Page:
Last month, the EPA ordered the U.S. Army Corps of Engineers to stop oil and other toxic chemical discharges into the Columbia River.  The announcement put the issue of river spills back to the front burner.  The group Columbia Riverkeeper sued the Corps last year, and says these pollutants harm fish and other wildlife in the Columbia and Snake Rivers.  Miles Johnson, Columbia Riverkeeper senior attorney, said the permits address four dams along the river that are pollution sources.  And the problem he said is bigger than petroleum and chemical pollution.


"In addition, the dams create big reservoirs that soak up the sun’s energy and make the river too hot for salmon and Steelhead.  The permits that EPA issued to the Army Corps are a directive to deal with some of those problems."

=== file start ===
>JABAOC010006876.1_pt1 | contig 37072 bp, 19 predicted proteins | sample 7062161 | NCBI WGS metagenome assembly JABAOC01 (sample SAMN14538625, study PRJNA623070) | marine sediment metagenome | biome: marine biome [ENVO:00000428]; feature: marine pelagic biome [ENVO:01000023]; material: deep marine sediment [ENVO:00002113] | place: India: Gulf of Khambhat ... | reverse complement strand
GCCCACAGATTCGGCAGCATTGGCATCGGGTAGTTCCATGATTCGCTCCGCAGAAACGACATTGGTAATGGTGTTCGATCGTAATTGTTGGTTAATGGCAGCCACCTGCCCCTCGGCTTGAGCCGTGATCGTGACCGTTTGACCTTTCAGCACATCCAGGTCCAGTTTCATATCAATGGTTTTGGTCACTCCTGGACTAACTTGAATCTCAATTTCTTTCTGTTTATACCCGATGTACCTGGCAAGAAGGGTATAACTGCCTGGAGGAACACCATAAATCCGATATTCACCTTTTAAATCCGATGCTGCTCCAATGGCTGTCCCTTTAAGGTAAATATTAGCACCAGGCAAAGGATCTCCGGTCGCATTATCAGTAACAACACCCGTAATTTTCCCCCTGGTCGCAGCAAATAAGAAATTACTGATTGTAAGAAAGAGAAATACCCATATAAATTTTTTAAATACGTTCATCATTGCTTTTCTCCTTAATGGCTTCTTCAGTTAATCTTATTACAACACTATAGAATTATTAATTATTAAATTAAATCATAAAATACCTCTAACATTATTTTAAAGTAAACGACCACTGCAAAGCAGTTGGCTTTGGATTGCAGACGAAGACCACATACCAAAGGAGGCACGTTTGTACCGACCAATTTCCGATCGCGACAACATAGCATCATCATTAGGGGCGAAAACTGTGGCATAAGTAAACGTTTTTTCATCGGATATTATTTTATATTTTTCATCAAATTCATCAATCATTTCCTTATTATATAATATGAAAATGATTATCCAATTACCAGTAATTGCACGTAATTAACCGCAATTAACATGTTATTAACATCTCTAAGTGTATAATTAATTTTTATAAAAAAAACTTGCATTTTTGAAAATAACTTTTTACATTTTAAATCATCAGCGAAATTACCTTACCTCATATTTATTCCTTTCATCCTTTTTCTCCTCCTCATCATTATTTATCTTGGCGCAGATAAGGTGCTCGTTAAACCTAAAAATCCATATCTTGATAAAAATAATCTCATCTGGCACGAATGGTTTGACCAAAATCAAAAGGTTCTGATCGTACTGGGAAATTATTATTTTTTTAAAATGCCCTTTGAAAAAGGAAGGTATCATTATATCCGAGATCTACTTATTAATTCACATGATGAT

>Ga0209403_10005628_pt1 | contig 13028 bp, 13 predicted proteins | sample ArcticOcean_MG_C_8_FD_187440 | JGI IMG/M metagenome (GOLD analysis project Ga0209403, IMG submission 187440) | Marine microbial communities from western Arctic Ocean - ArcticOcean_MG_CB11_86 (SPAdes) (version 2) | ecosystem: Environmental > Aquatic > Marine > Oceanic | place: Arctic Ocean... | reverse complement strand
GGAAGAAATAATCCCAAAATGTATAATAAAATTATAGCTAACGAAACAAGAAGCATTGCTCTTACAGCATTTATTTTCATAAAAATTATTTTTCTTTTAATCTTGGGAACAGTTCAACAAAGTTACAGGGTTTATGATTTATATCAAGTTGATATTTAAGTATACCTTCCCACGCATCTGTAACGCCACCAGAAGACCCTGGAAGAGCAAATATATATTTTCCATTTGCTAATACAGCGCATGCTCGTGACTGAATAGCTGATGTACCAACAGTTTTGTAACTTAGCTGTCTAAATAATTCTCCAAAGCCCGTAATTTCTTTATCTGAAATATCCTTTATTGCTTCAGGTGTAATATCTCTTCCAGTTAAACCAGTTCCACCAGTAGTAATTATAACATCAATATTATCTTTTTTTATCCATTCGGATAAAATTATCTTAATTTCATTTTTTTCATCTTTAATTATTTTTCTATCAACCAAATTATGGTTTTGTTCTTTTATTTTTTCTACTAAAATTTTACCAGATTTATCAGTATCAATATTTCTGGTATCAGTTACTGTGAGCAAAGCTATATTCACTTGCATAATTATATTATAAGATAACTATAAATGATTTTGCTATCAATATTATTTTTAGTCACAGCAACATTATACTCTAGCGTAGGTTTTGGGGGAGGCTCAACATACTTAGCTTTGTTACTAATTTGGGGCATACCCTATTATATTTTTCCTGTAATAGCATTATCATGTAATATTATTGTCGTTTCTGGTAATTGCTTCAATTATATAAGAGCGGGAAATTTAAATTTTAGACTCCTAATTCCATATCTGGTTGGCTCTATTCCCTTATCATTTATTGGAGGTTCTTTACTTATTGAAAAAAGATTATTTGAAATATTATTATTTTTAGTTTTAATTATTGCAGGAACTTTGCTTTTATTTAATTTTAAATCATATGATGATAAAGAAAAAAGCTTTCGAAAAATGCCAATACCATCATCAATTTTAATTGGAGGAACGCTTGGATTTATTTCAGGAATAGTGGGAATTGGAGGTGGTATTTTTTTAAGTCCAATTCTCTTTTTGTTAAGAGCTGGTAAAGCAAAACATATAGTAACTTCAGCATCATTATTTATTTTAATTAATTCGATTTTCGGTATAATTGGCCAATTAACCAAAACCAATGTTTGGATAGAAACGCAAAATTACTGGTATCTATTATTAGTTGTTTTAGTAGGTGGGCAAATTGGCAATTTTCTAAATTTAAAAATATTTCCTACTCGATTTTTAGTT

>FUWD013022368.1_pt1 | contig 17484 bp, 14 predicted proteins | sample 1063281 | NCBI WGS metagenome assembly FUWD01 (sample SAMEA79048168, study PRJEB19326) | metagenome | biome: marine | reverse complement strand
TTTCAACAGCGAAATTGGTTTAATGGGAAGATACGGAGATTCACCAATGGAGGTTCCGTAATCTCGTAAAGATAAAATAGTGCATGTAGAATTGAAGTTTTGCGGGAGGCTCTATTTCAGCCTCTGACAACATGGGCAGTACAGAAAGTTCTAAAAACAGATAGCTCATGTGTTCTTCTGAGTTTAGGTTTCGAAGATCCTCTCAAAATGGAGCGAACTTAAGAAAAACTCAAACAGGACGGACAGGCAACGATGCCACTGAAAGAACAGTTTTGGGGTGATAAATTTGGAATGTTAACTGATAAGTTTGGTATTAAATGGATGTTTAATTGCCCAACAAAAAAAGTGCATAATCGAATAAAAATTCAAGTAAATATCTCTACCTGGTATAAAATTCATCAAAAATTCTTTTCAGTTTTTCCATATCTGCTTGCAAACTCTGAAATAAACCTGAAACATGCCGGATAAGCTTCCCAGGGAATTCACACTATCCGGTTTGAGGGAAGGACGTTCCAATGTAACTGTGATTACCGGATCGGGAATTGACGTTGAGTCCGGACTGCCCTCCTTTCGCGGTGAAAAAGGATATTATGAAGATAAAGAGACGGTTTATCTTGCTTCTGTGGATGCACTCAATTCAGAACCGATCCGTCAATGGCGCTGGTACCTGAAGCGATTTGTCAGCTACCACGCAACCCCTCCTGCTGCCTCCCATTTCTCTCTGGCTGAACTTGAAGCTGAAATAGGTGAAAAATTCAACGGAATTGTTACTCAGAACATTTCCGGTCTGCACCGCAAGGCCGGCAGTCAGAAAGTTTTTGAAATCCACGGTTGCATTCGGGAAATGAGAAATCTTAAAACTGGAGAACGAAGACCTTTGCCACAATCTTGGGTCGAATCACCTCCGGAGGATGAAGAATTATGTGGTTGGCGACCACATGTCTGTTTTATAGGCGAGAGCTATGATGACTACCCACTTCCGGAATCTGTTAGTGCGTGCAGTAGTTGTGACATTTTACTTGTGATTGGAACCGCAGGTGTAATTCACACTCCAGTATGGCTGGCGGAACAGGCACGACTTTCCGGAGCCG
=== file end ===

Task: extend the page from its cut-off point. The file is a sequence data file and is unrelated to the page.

Johnson said the issue was highlighted again recently when between 300 and 600 gallons of oil leaked into the Snake River from a turbine at Little Goose dam.  He said this type of pollution has become a pattern with the Corps and has to be monitored and addressed.


"Sometimes it's one gallon, sometimes it's five gallons, sometimes it’s hundreds of gallons or even thousands of gallons.  And sometimes that oil contains toxic chemicals like PCBs.  And after watching it happen over and over again, Columbia Riverkeeper took action, which is what we do when someone illegally discharges pollution into the river."


The EPA used the Clean Water Act to take its recent action.  In operating the dams, the Corps will be required to use environmentally friendly lubricants, pay closer attention to water temperatures in those reservoirs and remove water from some if they get too hot for the fish to survive.


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